This is a large acrylic work exploring the possibility of creating the illusion of movement in painting. I am always in two minds about using acrylic and I often find myself switching to oil paints after a period of time. (Please note, you can make the change if the oil paint layer is applied after the acrylic, not the other way around). To be accurate, you can break the rules and add acrylic to an oil base but the results can be unpredictable and tend to make the top layer unstable. The secret for me is not to judge a work completed in acrylics by the same criteria as a painting completed in oils. I have never been able to replicate the natural qualities of oil paint in acrylics and the use of acrylic mediums will only take you so far. However, they are fantastic for making bold statements in colour.
The influence of the Italian Futurists can be seen in this work and I’m currently building translucent layers with the addition of a slow drying agent and various glazing mediums. Speed and confident execution are key in maintaining freshness and immediacy on this scale. I have literally been dancing in front of the canvas in a style reminiscent of Irish stepdance, albeit with my feet anchored to the ground and my arms flailing like a whirling dervish. Let’s see how it develops…those white areas are definitely too strident at the moment.
A day in the life of a large-scale abstract painting. This is the third day on this particular piece and I’m really enjoying the process of making marks. I’m trying to achieve a sense of energy, dynamism, and optimism. Sweeping arcs of translucent color seem to be the way forward using a broad range of arm and hand movements There is no room for hesitation or excessive deliberation in this approach. As a musician, I feel this approach has a great deal in common with the seamless transitions of ‘slide’ guitar.
Language is a wonderful invention, the moment we are presented with a new word, meanings shift and change, conjuring a world of ideas and thoughts. This painting is a patchwork of shapes inspired by the work of the Swiss artist Paul Klee. It uses geometric shapes, intense tonal contrast and iridescent highlights. There is a suggestion of land enclosures, rivers, lakes and isolated dwellings. There is also a strong sense of rhythm and chord like sequences of colour. It is designed to be warm, uplifting and meditative. I loved the process of creating it.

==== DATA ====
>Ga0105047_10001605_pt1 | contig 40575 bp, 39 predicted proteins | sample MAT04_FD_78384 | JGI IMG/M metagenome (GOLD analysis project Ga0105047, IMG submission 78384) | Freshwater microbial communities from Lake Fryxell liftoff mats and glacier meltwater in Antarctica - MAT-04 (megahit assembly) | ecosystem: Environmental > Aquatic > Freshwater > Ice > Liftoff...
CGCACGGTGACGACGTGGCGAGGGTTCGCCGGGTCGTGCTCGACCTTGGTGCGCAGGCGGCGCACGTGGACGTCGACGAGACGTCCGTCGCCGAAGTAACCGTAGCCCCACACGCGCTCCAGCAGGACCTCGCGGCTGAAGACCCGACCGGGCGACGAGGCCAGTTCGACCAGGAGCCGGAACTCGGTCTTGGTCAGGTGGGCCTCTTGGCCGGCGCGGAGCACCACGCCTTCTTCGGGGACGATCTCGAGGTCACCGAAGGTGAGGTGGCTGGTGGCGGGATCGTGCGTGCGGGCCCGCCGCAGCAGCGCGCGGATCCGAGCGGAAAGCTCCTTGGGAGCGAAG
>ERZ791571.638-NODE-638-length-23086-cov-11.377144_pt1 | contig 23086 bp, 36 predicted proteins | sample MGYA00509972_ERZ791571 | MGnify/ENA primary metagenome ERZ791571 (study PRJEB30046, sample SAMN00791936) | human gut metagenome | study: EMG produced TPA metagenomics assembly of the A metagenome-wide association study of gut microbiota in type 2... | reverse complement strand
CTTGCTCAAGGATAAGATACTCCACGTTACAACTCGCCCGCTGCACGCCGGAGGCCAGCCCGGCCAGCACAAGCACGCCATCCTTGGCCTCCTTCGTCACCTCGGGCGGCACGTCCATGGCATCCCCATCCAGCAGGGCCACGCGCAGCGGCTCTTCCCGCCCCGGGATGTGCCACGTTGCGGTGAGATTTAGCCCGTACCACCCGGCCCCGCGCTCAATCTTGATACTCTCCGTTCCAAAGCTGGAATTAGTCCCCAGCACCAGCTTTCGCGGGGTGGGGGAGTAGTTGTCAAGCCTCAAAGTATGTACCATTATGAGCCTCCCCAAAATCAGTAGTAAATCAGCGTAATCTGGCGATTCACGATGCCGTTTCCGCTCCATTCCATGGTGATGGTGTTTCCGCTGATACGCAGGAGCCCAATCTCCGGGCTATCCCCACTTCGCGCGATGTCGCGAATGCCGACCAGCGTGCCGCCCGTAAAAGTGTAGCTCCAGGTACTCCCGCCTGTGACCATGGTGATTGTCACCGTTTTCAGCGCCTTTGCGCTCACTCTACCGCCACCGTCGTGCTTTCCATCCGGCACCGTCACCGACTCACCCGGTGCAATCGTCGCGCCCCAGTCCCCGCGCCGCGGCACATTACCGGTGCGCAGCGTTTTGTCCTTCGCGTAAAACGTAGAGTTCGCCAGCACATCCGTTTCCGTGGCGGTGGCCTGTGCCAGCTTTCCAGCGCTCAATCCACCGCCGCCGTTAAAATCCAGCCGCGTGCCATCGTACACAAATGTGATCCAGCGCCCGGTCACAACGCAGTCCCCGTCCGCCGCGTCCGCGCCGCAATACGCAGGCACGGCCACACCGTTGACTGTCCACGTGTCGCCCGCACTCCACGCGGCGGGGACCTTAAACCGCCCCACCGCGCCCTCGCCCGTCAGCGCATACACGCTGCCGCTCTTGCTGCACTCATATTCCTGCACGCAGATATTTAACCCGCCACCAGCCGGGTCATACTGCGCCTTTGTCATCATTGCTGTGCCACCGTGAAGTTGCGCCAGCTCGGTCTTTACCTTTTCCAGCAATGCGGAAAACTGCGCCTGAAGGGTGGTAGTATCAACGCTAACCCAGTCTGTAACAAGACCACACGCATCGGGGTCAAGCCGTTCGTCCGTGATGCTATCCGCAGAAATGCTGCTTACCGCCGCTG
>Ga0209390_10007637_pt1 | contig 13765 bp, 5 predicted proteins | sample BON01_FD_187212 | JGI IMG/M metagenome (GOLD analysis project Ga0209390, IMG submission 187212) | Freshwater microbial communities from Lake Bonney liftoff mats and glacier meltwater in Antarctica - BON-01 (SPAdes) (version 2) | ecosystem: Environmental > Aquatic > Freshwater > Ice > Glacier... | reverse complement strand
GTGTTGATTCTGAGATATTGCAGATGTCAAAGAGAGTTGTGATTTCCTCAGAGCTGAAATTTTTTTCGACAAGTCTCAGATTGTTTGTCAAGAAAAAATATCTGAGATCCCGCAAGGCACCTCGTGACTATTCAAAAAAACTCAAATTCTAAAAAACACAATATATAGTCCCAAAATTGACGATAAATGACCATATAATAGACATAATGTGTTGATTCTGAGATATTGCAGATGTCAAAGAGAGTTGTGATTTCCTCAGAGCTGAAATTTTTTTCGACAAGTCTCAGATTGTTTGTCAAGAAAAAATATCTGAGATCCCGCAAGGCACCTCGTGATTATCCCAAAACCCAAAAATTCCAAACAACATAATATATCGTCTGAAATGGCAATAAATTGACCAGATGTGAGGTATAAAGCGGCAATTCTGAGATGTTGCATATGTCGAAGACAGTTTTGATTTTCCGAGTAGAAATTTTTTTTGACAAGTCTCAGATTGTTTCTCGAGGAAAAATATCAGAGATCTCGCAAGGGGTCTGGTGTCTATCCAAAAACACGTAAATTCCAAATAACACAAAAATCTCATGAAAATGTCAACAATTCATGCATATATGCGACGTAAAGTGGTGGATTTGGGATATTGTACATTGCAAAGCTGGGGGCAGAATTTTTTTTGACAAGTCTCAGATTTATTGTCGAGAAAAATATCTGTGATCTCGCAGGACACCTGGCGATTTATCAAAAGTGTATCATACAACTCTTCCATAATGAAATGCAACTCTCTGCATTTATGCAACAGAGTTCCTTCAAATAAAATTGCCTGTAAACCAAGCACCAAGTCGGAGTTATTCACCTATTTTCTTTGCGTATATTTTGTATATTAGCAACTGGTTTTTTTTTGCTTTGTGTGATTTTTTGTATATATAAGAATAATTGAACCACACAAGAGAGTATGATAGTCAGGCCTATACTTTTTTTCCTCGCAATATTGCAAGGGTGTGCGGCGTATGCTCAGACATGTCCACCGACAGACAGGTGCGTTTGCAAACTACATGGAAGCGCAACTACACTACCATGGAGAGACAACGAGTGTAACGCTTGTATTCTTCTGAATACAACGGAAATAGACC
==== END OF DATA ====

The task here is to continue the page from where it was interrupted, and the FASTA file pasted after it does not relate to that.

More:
The geometric forms in Paul Klee’s compositions have always fascinated me. There is a natural rhythm to his paintings and a disarming simplicity. They look like brightly coloured patchwork quilts. A love of music influenced him, and the recurring motifs and shapes are reminiscent of chordal and harmonic structures. This is a work in progress and I am continuing to experiment with tonal contrast and scale.
Capturing the vitality and richness of oil paint in acrylics is a challenge. Oil paints have a natural, organic quality that is generally absent from the synthetic neutrality of acrylic paints. The way to recreate the inherent liveliness and immediacy of oil is to make liberal use of different mediums and gels. In the final stages of a painting, I am still making compositional adjustments and decisions and I am prepared to carry out radical alterations if it isn’t working. And this is when acrylic paints are at their very best, they encourage and facilitate major revisions of the painting. They dry rapidly and have excellent opacity. Here, I have fragmented the image far too much and need to counterbalance the multitude of smaller shapes with large areas of flat colour.
I have used Golden Mediums Acrylic Glazing liquid alongside Jackson’s Fluid Gloss and Fluid Matt medium. Apart from extending the working time, they each contribute to the feel and look of the paint surface, breathing new life into the sometimes dry appearance of raw acrylic.